Sony's Dave Ranyard discusses the wider possibilities of virtual reality and the complications that developers must overcome

Inside Morpheus: SCE London on PlayStation’s VR ambitions

Sony arguably stole the show at this year’s GDC with the almost surprising announcement of its long-rumoured virtual reality headset, codenamed Project Morpheus.

Stealing some of the limelight from the pioneering Oculus Rift, PlayStation significantly added to the credibility of virtual reality as a commercial product with a device that could soon be in the hands of PlayStation 4 owners.

We caught up with Dave Ranyard, studio head at Sony’s Londn Studio, whose team showed off one of the major first-party demos for Project Morpheus: The Deep, a deep sea diving experience that was available to play on the show floor in San Francisco.

Develop asked Ranyard about his team’s work and his views on the growing virtual reality phenomenon.

Many see Sony’s unveiling of Project Morpheus as indicative of the viability of virtual reality. Is that part of the motivation behind it?

Right now, it’s an interest. It’s a statement of interest from us.

For VR, the stars have aligned: the processing powers, the screens, the latency and all the things that have stopped the technology from moving forward in the past are now in a place that means you can get the experience you want. The fundamental basics are there, so its time is now. I think it’s going to be talked about a lot. At Sony, we’re now showing our hand: we’re interested in this. And that’s really good because it means we can have open conversations about VR, and attract developers to it. 

From a studio perspective, we’ve spent the last six to nine months really looking at this in earnest and it’s been fascinating. A lot of the experiences need to be designed from the ground up. It’s not like a port; you can work around 360 degrees, you can be inside the environment – it’s different to having a window into an environment and having everything within a certain range of a virtual camera. That’s been really exciting for us and we’ve come up with loads of things we want to do. We’re learning stuff all the time; things that we think will be great aren’t, and things we don’t think will be great are. So we’re trying lots of different things.

For VR, the stars have aligned: the processing powers, the screens, the latency and all the things that have stopped the technology from moving forward in the past are now in a place that means you can get the experience you want.

Our focus has been looking at new experiences. I’m sure there’ll be some great experiences that do port well – that depends on what the initial activity is. One of the things we’ve learned about new experiences is the less abstraction, the better. Our demo has you lowered into the sea in a shark cage: you’re standing up in both the demo and the real world, so there’s no abstraction in what you’re doing there. Even putting on a virtual reality headset is not dissimilar to putting a diver’s mask on. It helps you immerse. If you’re doing something in the VR space that’s very different to what you’re doing in the real world, you’re one step away from the presence and true immersion.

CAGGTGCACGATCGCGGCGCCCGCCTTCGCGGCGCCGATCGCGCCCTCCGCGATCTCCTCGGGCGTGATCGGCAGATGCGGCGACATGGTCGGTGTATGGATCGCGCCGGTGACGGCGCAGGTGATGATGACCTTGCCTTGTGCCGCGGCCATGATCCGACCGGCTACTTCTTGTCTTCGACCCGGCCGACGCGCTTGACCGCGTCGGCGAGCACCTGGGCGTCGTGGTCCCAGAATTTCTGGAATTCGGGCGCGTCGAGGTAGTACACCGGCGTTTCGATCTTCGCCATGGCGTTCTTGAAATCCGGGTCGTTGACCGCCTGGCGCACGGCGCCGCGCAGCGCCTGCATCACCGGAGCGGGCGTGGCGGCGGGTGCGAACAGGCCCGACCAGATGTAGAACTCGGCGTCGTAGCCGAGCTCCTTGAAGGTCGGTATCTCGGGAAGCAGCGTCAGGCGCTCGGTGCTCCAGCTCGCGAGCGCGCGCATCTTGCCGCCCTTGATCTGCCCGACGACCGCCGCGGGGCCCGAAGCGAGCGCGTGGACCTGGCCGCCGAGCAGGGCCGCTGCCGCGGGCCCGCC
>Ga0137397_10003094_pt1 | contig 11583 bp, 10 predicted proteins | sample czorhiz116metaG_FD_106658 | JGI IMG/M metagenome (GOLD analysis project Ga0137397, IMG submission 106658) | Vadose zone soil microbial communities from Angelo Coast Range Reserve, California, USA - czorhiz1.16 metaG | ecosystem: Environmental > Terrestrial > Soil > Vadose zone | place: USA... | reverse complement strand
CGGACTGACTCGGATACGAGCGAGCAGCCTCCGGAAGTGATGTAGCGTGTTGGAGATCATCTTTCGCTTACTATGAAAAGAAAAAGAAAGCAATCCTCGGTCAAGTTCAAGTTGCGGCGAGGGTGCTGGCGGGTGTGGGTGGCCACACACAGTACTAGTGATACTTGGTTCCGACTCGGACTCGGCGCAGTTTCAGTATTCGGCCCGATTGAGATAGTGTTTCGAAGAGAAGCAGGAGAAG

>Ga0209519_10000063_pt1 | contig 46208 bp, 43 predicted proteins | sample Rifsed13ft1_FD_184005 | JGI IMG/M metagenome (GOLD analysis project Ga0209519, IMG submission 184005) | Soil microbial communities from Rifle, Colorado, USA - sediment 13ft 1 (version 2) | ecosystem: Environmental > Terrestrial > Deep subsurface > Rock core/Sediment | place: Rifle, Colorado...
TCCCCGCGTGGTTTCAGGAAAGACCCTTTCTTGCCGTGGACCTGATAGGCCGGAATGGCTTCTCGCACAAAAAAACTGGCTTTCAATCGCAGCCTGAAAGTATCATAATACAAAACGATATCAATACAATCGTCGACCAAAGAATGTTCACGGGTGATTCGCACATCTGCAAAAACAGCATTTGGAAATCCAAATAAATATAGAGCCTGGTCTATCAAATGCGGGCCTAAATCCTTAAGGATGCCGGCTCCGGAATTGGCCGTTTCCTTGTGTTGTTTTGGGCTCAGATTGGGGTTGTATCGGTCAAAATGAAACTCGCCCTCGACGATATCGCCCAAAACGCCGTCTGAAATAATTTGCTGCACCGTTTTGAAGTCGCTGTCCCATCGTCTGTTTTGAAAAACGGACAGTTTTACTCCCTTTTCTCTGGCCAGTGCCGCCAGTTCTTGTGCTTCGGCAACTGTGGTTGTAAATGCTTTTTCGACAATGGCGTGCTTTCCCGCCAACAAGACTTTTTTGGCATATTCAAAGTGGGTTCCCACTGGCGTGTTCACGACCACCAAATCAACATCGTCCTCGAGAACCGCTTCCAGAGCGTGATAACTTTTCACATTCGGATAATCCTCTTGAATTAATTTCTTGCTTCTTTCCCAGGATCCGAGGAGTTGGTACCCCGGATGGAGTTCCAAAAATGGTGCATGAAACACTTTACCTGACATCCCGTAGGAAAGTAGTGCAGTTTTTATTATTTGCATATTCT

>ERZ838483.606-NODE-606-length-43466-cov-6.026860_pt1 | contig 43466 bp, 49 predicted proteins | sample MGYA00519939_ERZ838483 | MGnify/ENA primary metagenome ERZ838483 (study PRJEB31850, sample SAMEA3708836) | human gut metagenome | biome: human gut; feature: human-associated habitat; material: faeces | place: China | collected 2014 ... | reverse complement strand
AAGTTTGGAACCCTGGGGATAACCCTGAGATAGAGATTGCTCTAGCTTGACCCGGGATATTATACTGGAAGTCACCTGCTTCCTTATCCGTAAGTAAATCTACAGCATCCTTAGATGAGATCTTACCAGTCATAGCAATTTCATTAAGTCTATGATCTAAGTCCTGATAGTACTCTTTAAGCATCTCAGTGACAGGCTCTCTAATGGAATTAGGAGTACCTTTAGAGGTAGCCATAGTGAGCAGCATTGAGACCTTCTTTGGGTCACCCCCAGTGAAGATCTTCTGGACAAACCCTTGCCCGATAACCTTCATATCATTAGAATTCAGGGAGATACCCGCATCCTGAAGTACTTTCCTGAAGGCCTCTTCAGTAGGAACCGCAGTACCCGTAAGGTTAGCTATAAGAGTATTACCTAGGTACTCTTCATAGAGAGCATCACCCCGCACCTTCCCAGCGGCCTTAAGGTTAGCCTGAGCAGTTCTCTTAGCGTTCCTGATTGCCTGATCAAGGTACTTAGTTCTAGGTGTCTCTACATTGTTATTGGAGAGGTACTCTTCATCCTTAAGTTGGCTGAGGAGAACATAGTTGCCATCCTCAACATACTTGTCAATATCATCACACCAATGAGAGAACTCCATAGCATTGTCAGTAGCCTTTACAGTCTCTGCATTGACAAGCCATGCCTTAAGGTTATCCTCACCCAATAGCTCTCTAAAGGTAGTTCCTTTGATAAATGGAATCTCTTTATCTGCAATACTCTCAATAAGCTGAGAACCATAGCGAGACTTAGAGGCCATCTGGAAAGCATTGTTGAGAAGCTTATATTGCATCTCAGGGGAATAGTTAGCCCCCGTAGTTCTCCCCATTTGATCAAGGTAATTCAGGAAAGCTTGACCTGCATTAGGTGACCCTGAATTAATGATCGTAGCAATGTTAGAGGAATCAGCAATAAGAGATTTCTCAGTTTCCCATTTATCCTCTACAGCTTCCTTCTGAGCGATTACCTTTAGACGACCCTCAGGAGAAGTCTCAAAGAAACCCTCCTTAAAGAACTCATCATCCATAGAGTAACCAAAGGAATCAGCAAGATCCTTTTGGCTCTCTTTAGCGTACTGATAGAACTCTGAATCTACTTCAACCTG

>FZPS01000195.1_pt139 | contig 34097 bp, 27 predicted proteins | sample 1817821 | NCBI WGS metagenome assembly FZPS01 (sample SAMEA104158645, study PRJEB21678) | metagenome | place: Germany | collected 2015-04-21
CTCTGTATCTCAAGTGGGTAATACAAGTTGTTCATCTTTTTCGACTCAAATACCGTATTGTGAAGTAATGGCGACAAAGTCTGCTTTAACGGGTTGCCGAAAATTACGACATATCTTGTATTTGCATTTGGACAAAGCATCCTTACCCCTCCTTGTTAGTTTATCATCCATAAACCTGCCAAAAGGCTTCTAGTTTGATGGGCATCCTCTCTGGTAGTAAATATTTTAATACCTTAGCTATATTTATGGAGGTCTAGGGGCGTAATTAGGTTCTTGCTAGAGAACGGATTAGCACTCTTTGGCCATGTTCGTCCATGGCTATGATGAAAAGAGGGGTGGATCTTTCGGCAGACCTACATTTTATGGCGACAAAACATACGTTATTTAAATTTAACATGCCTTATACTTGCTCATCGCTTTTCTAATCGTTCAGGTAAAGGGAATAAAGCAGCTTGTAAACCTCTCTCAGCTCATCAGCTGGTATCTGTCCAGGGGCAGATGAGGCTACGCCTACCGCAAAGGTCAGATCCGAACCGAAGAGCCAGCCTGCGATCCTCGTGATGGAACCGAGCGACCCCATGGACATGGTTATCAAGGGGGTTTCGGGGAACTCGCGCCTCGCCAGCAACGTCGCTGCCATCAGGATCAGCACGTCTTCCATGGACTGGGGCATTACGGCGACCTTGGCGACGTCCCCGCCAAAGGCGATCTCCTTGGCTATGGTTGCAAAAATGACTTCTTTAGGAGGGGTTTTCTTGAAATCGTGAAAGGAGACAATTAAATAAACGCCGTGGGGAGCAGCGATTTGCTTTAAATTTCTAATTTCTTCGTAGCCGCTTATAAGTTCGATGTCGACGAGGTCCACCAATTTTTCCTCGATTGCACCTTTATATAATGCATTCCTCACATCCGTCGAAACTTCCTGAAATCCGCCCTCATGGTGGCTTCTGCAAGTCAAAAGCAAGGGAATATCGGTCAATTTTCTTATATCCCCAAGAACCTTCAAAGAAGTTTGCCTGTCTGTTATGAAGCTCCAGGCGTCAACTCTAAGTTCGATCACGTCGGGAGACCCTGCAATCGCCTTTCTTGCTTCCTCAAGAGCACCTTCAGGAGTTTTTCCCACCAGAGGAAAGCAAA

Things like EVE Valkyrie are seated experiences, and you’re sitting down to play it: you’re kind of tricking your brain into thinking you’re in this other place. The more of those things you can align, the better.

What else is involved in ‘tricking the brain’? The visuals and whether players are sitting or standing are important, but what about things like audio?

Something I’ve learned is that when we’re demoing, it’s really important that people have got their headphones on. Sometimes in the development environment, you’re in the moment and don’t think about it, but you lose so much by not putting the audio on because half your senses are showing you one thing, but the other half are telling you something else, so again you’re missing a big part of the immersion from that.

From a development point of view, I think there are some fundamental differences to be aware of. For example, when you’re making a traditional game you might worry about the framerate a bit later – but you need it to be a good standard for VR because it will have physiological effects on people. If it’s too slow, it can make them feel ill. When I was making The Getaway years ago, the framerate dropping – while frustrating in terms of visual fidelity – didn’t actually have a physical impact on anyone looking at the screen. That’s a fundamental difference: you’ve really got to nail that stuff and keep it nailed.